The NHL is out of touch with its fans. Nearing the three-quarter mark of the 2015-16 season, it has become clearer than ever that the NHL has no idea what its fans want. The list practically writes itself with this season alone, ranging from the blunders in handling Patrick Kane's case to their villainous role in John Scott's folk hero All-Star story.
In the grand scheme of this season, a website and streaming service doesn't rank very high on a scale of egregiousness. It is, however, the most recent example of how removed the NHL's ideals are from their fans.
Of the pair that were introduced to the hockey community on Feb. 1, NHL.tv has the most upside. The league-wide streaming issues that plagued the first few days of its existence aside, the service has mostly provided an upgrade on the NHL's old product. The delay times seem nonexistent now compared to the 60-90 seconds of years past, which is really all the service needed to do to improve itself.
The redesigned NHL.com is a different story.
Imagine this for a moment: someone breaks into your house while you're sleeping. They completely move all the furniture, hide some of your valuables in places you'd never think to look and maybe they even nick a few items for themselves before leaving. When you awake, your bed is in the kitchen, your alarm clock has been stuffed in between your couch cushions and your trusty coffee maker is nowhere to be seen.
Basically, the new NHL.com is a mess, and they've given fans and media alike no guidebook to traverse its unfamiliar terrain.
How about https://t.co/Fzm3J6N1IR issuing an explainer on where all the stuff that used to be on the site has gone so we can find it again?— Mike Harrington (@BNHarrington) February 5, 2016
Why is everything so big? Where are the game sheets? How do you embed videos? Why is everything opening in new tabs? Everything we thought we knew about the old NHL.com is gone, replaced by a slimmer interface that instead looks more like a generic Wordpress blog theme than a website for a national sports league.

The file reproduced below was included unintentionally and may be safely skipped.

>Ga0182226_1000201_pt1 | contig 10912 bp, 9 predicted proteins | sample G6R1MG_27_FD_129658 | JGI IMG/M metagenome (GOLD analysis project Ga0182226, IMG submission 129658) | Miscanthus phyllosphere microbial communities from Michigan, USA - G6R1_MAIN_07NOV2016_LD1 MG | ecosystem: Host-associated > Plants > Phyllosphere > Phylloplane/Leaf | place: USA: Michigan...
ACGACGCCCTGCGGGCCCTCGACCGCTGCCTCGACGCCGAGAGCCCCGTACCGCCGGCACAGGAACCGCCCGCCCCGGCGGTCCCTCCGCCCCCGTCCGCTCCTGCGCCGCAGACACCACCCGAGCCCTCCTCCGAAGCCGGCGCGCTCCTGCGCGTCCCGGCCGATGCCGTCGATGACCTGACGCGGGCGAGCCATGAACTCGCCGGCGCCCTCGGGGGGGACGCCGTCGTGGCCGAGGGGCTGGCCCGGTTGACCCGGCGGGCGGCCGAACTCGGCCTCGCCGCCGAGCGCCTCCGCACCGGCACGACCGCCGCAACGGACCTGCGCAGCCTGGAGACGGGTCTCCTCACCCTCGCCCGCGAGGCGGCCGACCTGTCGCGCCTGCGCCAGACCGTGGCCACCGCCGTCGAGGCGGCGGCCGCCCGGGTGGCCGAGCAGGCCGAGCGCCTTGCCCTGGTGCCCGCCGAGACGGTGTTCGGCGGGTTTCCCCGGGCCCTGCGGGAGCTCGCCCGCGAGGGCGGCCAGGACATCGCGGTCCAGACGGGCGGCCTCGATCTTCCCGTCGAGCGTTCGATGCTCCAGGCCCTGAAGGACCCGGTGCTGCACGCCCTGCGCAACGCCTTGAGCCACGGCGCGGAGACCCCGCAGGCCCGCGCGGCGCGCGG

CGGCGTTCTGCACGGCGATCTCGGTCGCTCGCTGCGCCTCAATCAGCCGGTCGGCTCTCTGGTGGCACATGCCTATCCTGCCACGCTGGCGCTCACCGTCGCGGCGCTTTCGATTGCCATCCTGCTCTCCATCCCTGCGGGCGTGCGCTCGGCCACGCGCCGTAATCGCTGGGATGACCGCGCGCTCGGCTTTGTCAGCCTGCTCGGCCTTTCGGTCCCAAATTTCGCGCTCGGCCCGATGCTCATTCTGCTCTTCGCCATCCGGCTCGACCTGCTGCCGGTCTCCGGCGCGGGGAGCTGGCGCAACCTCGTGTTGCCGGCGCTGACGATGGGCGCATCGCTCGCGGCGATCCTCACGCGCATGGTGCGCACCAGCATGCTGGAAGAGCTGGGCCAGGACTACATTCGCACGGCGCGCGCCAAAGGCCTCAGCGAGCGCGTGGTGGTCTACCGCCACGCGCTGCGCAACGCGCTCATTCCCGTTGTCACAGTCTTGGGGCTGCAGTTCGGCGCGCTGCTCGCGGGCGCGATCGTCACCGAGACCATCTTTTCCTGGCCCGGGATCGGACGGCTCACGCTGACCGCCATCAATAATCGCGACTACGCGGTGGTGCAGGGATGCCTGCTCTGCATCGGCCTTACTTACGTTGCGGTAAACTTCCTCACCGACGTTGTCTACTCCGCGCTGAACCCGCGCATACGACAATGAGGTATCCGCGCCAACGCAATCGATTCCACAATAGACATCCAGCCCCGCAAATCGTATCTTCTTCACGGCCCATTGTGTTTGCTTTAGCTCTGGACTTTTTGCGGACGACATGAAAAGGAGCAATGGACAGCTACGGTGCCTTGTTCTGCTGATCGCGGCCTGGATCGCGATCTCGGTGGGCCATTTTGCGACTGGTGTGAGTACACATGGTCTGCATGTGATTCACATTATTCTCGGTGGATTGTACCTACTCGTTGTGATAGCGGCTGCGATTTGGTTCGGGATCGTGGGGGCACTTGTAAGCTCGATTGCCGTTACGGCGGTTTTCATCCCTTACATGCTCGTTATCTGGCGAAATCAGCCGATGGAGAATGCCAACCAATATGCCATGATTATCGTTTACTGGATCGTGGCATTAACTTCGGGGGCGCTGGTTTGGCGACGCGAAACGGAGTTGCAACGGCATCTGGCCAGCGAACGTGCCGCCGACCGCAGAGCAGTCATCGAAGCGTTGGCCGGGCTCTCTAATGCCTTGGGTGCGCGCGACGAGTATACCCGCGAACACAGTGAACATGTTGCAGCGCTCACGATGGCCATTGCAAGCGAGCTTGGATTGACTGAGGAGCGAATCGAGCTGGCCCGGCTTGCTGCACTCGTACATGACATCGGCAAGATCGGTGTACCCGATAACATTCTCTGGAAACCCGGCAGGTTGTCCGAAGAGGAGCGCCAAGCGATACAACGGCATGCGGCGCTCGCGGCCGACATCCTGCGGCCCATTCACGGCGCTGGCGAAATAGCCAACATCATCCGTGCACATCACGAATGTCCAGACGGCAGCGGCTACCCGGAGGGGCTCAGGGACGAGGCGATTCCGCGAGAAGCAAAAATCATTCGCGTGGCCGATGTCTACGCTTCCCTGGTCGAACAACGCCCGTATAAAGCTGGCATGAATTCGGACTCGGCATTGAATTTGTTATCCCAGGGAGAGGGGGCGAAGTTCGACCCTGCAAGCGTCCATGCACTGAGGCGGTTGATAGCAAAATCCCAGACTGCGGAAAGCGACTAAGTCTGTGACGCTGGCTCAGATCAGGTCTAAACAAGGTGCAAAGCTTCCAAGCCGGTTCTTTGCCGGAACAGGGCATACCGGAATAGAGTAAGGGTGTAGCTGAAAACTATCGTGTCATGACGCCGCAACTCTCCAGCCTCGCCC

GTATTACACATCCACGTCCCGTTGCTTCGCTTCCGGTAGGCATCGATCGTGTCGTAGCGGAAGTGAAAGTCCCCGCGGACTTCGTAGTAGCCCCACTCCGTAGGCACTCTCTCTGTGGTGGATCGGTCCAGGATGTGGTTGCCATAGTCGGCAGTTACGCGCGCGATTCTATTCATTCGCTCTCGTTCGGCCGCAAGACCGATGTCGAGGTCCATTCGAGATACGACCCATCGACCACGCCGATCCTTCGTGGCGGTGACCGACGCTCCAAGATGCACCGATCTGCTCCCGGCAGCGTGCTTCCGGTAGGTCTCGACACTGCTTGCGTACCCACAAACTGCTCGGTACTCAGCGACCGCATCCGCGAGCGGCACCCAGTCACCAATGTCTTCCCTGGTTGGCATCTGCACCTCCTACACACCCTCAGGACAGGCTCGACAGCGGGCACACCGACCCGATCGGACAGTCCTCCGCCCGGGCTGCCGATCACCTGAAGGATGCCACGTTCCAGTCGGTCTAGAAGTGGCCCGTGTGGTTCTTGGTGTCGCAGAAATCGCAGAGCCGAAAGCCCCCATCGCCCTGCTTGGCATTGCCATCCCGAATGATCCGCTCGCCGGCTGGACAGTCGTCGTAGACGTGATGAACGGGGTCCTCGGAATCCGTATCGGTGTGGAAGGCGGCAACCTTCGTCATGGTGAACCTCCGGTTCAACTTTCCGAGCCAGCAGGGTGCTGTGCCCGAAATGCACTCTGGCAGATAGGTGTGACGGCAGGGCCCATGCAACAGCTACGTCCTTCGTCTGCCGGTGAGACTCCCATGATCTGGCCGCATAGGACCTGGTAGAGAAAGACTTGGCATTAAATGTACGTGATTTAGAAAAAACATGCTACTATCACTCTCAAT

People aren't happy, and rightfully so. Many of the loudest complaints have come from the reporters covering the game. We media folks gripe about a lot, to be fair, but the last thing reporters should have to worry about when sitting down to write a story is navigating the NHL's website. What took one click to get to the relevant information now takes five or six, if you can infer the meaning behind phrases such as "GameCenter" first.
Of course, NHL.com is a service for the fans first and foremost, but the league's redesign feels more like a blind attempt to catch up with the mobile device revolution than anything else. This inability to listen is the reason why websites like hockey-reference.com and the hundreds of advanced statistics pages do so well in the hockey community. The NHL is still a step behind its audience, and its website redesign is a culmination of its troubles connecting to the fans.
Giving credit where it's due, there are some things the new NHL.com does right. Placing "last game" and "next game" columns into the standings pages eliminates the need to backtrack and find the relevant information via Google or the team's schedule on its website. The redesigned stats page from last season finally seems to fit with the overall monochrome look while the column headers also follow you down the page the further you get from the top.
Those small changes would have been welcome if not for the massive overhaul of a system that was working quite fine on its own. Aesthetically, the NHL had the right idea to smooth things out away from the cluttered homepage of years past. There was a lot of information coming at you on the old NHL.com, but instead of striking a happy medium, the redesign sacrificed all that information for looks -- and it doesn't have much in the way of looks going for it either.
To be fair to the NHL, we might not have seen the full potential of their new redesign. The overhaul has come with a plethora of new job opportunities, ones which might have an impact on how NHL.com conducts their day-to-day business. On the other hand, the aesthetic redesign and all its annoying quirks seem here to stay, despite how hard it now is to find information in a convenient and timely manner.
As the old saying goes: if it's not broke, don't fix it. Sure, there were quibbles with the old NHL.com, but now there are triple the problems from before while the old issues still remain. All of this frustration over a website, just because the NHL has yet to listen to its fans.